We were provided an animated graphics image sequence as well as a single jpeg as a rough guide. The graphics themselves had to be broken up to make further animation possible based on Len Wiseman’s (the director) preference. For example, the hand did not always move as a single solid piece, so we tracked individual parts of the graphic to match his movements.
In Reed’s apartment, Quaid activates an interactive hologram. What did you receive from the production?
We received a cyberscan model of Colin’s head. The shape was slightly different to the greenscreen photography, so we had to rework the mesh to be more accurate and we created his shoulder and jacket collars by using the greenscreen plates. We also received all the different camera takes of the 180 degree array (featuring the Red Epic as the main front facing camera and then 18 5D Canon cameras to cover the range of angles).
How did you find this beautiful design?
Using the greenscreen takes of Colin Farrell, we began developing a look in 2D and 3D, differing the tonality and trying to find a level of transparency so that it would feel dimensional as well as video-like. We began to show examples to Len so he could have something visual to react to. He liked the idea that the image would not be perfect, that it would be a little noisy but most importantly, he wanted to really feel dimension. By diffusing and reducing the opacity of the edges slightly (though not losing detail) the hologram begins to feel dimensional depending on what viewpoint you are looking at — the central part feels like it comes out towards camera and recedes away at the sides. By object tracking the head from the greenscreen takes, we could then start experimenting with additional textures and FX in 3D. Eventually we opted for a spherical projection system. A simple animating scanlines image sequence was created and projected through the sphere and onto the 3D head so that the lines would contour over his nose, his cheeks, any features that would show off dimension. These were then rendered along with UV maps and delivered to the compositors.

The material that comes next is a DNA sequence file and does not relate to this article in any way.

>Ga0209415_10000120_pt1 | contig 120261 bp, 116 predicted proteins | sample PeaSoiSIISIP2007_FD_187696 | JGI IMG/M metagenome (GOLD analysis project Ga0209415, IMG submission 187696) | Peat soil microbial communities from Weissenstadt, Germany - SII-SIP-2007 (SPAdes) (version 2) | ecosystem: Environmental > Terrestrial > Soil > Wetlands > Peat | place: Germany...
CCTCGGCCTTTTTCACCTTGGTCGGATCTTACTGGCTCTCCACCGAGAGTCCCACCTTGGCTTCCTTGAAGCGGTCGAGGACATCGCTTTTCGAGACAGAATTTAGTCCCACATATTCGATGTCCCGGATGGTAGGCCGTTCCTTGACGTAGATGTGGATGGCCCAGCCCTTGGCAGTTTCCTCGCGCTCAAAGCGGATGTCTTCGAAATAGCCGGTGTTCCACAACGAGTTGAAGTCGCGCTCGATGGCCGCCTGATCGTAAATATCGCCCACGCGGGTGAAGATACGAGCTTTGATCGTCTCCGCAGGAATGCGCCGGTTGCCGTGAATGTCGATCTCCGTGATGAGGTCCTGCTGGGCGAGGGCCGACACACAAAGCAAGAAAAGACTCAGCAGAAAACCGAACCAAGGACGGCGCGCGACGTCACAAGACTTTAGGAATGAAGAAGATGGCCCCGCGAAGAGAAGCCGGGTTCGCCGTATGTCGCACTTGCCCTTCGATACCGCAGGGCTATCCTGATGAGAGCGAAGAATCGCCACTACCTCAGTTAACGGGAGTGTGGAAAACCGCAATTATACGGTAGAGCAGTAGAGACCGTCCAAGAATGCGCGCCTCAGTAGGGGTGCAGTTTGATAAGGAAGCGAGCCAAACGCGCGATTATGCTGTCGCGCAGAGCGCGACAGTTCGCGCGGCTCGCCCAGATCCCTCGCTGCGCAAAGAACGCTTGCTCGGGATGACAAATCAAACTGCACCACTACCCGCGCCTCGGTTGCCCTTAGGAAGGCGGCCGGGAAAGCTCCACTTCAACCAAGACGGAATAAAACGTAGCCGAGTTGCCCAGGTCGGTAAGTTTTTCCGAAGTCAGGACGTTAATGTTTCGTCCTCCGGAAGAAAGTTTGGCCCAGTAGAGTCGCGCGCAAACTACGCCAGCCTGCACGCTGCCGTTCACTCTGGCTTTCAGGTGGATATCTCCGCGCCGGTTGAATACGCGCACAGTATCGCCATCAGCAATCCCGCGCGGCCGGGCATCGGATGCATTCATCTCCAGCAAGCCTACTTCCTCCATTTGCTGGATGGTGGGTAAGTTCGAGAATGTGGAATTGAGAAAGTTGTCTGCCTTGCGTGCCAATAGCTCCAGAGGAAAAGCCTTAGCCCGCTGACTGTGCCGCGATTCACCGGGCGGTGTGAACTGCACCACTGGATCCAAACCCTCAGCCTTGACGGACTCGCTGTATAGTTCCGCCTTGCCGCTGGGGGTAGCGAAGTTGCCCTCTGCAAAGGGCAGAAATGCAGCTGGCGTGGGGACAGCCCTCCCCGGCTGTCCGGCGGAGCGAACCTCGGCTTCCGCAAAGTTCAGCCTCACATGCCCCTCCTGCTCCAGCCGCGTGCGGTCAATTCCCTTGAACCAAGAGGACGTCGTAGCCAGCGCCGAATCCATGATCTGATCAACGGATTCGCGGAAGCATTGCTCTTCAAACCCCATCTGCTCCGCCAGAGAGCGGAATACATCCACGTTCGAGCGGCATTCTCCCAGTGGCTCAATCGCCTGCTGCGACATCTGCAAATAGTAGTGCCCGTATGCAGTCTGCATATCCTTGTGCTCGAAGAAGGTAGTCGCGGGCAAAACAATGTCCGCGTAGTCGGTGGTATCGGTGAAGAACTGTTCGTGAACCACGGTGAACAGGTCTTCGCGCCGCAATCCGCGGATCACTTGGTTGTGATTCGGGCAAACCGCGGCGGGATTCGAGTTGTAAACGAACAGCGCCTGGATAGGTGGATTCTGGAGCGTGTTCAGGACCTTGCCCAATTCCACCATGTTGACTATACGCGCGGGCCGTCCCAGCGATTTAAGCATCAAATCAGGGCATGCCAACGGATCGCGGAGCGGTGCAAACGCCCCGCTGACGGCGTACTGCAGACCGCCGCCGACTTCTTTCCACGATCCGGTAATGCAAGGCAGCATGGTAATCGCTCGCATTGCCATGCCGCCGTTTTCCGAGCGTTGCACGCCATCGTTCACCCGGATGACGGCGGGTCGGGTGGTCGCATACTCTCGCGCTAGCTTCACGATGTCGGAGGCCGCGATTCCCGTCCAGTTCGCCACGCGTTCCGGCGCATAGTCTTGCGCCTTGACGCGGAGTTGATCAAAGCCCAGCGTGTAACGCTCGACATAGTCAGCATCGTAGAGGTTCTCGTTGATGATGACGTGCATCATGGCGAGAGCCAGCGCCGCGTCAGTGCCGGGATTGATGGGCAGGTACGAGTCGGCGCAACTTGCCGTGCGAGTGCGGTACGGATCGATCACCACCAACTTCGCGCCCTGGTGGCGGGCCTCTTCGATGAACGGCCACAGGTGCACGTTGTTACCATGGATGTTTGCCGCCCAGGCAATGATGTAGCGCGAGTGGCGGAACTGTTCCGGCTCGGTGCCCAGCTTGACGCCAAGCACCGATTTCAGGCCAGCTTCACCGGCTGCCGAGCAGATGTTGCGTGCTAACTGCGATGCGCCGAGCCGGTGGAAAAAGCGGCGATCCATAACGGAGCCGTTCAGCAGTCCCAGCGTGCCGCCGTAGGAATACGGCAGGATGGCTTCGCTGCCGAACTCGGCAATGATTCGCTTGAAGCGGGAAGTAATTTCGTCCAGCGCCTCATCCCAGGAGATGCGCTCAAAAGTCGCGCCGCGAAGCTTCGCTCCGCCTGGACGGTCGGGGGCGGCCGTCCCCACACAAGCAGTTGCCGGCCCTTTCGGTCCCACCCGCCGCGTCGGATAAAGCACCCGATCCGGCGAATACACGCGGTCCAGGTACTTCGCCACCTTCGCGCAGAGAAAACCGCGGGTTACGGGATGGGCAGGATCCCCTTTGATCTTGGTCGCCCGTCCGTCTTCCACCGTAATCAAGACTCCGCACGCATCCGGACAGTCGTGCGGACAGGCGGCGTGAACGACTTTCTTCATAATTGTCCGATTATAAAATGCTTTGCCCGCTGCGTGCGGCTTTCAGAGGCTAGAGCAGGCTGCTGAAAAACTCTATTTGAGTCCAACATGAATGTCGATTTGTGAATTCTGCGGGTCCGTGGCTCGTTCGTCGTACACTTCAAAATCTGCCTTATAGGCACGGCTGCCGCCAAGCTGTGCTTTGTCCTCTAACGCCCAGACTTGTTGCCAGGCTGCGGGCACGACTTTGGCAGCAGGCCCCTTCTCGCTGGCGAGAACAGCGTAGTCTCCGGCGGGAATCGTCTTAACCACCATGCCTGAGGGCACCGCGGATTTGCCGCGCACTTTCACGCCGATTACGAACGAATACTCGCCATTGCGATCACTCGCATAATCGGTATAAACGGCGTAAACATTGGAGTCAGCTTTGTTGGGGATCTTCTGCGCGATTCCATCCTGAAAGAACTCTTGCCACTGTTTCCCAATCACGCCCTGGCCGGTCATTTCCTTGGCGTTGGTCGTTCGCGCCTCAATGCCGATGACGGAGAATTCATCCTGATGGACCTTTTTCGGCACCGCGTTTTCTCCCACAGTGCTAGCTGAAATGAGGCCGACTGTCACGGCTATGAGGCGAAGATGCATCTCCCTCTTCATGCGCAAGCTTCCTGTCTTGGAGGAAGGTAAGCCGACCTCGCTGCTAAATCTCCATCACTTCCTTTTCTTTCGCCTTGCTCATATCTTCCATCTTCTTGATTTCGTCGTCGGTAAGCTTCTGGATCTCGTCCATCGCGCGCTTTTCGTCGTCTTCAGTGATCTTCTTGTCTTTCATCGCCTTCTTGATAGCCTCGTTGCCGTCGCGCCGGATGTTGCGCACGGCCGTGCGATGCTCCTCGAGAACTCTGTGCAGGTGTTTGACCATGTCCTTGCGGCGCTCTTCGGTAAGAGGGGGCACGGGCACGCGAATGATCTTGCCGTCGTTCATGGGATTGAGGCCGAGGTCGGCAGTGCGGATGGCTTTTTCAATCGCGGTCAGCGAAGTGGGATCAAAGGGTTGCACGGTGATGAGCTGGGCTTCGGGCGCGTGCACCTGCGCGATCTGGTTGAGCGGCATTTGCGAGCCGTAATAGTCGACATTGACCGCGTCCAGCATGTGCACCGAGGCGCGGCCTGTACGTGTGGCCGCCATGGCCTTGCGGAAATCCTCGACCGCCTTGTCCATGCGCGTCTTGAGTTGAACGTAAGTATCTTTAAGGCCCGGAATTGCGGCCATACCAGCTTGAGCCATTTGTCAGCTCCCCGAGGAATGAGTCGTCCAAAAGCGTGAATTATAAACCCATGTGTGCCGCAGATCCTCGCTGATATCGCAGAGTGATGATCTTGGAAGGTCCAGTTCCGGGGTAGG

Can you explain to us more about the activation / deactivation of the hologram?
The actual activation was quite challenging in terms of how this hologram would flicker into life. Our direction led us to once again the mixing of 2D and 3D disciplines. Len liked the idea of having a geometric style to it, so we created simple 2D animated quadrants that flickered on and off and applied them to a black and white shader in 3D. Using this shader on the head, we could then ramp up from the base with some randomization and give a progression of revealing through mattes that were informed by the geometric sections. The greenscreen head was then revealed using these mattes. Additional fractions of distortion were added with a random yet tech-like animation. As the hologram finally takes shape, the effects are dialed back until you see the final fully formed head.
Can you tell us more about your work on the final fight sequence on China Fall?